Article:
By Daniel Larison

Glenn Greenwald has a pointed, smart post about the responses to his call to oust Blue Dog Democrats from the party.  One of the observations he made that applies equally well to the mentality in both parties was this:

Blind, uncritical allegiance to one's Party -- and to all of its officials -- is the defining attribute of a tolerant, enlightened, and savvy progressive, and is the very heart of a healthy democracy. Those who diverge from absolute Party loyalty are Stalinists.

Replace "tolerant, enlightened and savvy progressive" with "prudent, wise and loyal conservative" and you might just as easily be talking about the experience of conservatives in the Bush Era.  Something that the defenders of party loyalty seem never to be able to grasp is that loyalty is a mutual obligation.  It is not only something that supporters are supposed to give to their party, but it is something that party leaders owe to the people who put them and keep them in their positions.  Bizarrely, it is those on the left who most want to pursue a real progressive agenda who are criticized for imitating the sort of lock-step partisan loyalty to political leadership that typified the Bush years, while those who are content to enable and collaborate in the worst abuses of the administration are the pragmatic and reasonable ones.  This is the absurd, imaginary world in which Ron Paul and Russ Feingold are extremists and Joe Lieberman and John McCain are "centrists"--no wonder the arguments defending that world make no sense.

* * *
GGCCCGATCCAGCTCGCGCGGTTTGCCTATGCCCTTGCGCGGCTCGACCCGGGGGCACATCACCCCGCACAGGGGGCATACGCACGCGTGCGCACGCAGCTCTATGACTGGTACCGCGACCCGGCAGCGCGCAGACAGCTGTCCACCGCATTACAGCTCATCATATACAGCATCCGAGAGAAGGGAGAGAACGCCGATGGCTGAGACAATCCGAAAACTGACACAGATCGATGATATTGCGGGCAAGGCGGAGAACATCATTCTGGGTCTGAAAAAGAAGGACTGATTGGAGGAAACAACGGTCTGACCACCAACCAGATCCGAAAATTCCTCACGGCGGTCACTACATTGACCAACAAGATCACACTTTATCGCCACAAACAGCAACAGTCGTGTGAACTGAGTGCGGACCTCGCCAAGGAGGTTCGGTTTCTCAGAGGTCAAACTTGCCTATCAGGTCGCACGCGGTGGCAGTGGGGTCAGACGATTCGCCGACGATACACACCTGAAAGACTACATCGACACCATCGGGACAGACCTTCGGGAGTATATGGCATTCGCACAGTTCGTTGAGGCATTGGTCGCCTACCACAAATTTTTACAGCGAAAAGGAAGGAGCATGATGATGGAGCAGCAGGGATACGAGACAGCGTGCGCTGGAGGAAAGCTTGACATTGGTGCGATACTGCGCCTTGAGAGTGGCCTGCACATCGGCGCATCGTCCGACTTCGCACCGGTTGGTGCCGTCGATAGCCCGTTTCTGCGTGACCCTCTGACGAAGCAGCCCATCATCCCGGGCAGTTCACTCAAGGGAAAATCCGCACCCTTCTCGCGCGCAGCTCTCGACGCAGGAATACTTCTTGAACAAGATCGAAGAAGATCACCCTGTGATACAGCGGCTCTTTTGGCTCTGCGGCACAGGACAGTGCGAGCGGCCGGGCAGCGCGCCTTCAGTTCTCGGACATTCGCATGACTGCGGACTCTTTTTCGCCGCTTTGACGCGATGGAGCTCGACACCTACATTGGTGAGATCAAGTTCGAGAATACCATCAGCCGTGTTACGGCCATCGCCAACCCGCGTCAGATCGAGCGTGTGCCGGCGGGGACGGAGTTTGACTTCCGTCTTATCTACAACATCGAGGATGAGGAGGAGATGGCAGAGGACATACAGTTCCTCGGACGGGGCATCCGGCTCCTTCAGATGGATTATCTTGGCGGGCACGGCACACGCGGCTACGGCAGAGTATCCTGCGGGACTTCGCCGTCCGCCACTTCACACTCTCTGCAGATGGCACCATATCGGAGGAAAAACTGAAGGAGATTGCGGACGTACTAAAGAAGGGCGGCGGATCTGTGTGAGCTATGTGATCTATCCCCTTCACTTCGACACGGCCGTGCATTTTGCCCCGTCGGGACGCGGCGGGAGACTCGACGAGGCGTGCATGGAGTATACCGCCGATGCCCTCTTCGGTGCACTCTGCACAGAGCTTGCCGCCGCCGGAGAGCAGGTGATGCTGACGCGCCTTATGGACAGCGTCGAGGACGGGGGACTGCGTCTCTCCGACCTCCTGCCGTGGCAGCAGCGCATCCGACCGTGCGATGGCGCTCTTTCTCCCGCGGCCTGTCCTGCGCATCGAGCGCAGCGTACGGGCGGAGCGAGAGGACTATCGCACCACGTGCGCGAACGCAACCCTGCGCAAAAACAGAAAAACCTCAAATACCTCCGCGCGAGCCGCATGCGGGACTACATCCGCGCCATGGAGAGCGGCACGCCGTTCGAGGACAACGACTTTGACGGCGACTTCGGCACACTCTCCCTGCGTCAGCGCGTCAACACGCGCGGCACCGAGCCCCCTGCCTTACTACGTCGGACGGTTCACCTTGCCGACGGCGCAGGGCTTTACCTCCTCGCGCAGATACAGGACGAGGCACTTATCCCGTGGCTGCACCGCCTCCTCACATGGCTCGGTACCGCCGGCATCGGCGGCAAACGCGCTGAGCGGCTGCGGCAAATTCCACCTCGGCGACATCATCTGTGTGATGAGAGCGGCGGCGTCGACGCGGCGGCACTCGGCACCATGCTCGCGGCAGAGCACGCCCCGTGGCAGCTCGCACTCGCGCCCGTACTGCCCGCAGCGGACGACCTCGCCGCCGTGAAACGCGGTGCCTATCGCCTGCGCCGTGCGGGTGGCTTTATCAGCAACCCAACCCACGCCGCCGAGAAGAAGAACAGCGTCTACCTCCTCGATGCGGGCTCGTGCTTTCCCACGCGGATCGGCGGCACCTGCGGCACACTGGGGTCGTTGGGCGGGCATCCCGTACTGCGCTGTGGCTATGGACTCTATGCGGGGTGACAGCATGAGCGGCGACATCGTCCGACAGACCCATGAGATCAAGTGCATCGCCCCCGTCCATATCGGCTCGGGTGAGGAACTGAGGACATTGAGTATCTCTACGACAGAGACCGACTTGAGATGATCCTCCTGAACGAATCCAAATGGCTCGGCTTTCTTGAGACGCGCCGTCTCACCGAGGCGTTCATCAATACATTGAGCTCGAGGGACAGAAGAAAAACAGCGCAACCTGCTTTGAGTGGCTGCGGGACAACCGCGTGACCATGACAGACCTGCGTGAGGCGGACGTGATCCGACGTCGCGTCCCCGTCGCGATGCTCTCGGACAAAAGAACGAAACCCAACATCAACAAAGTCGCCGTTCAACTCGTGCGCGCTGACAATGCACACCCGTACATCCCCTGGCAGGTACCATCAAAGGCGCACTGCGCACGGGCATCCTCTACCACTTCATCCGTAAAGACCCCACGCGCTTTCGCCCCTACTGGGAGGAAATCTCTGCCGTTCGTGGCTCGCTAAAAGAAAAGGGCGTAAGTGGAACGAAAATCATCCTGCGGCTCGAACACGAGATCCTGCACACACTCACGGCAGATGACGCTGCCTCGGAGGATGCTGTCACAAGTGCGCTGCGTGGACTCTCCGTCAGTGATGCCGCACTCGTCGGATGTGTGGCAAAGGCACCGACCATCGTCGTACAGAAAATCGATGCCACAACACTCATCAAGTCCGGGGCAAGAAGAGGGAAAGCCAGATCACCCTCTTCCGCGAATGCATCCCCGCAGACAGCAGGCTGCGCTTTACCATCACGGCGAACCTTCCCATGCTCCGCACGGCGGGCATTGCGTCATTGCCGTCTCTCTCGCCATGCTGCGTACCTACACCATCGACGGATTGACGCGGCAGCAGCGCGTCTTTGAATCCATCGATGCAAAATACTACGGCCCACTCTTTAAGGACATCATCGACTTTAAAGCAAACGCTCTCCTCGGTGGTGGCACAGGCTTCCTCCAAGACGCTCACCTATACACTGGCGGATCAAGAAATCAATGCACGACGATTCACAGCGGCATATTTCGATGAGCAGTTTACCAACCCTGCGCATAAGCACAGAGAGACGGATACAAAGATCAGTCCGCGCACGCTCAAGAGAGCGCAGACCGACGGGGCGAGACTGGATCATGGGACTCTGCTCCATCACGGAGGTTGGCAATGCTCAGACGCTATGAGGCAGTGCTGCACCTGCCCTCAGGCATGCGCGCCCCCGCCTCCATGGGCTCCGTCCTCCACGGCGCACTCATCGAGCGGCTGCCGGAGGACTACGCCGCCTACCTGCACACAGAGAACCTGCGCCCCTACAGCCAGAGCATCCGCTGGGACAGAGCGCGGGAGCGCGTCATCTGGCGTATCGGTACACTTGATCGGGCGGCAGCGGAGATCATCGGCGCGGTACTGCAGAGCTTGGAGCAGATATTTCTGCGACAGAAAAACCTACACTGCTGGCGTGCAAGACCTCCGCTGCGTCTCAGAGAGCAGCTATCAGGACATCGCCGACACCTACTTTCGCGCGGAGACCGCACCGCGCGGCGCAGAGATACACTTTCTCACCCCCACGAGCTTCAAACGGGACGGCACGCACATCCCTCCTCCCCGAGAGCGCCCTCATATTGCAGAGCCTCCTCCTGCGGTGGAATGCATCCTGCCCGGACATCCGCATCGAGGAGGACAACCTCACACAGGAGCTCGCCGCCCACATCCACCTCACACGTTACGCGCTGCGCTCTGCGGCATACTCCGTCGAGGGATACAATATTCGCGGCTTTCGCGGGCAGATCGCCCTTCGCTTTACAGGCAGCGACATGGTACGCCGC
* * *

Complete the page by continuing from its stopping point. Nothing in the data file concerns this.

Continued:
What is especially strange about the conventional wisdom Greenwald is attacking is the idea that being antiwar hurts Democratic candidates in the country at large.  Nancy Boyda of KS-02 is allegedly one of the most vulnerable first-term Democratic House members and this is supposedly because of her opposition to the "surge," yet she has high approval ratings and a good chance of being re-elected in what has normally been a fairly reliable Republican district until two years ago.  Both Travis Childers and Don Cazayoux campaigned and won as antiwar Democrats in the Deep South.  The national Democratic leadership continues to cower and refuses to pressure the administration on the war, and in their defense you will hear arguments about the need to protect conservative Democratic candidates in competitive districts.  However, when it comes to the Iraq war the problem is not so much Blue Dogs who are worried about their re-election as it is a party leadership worried about placating Washington establishment opinion.

Cross-posted at Eunomia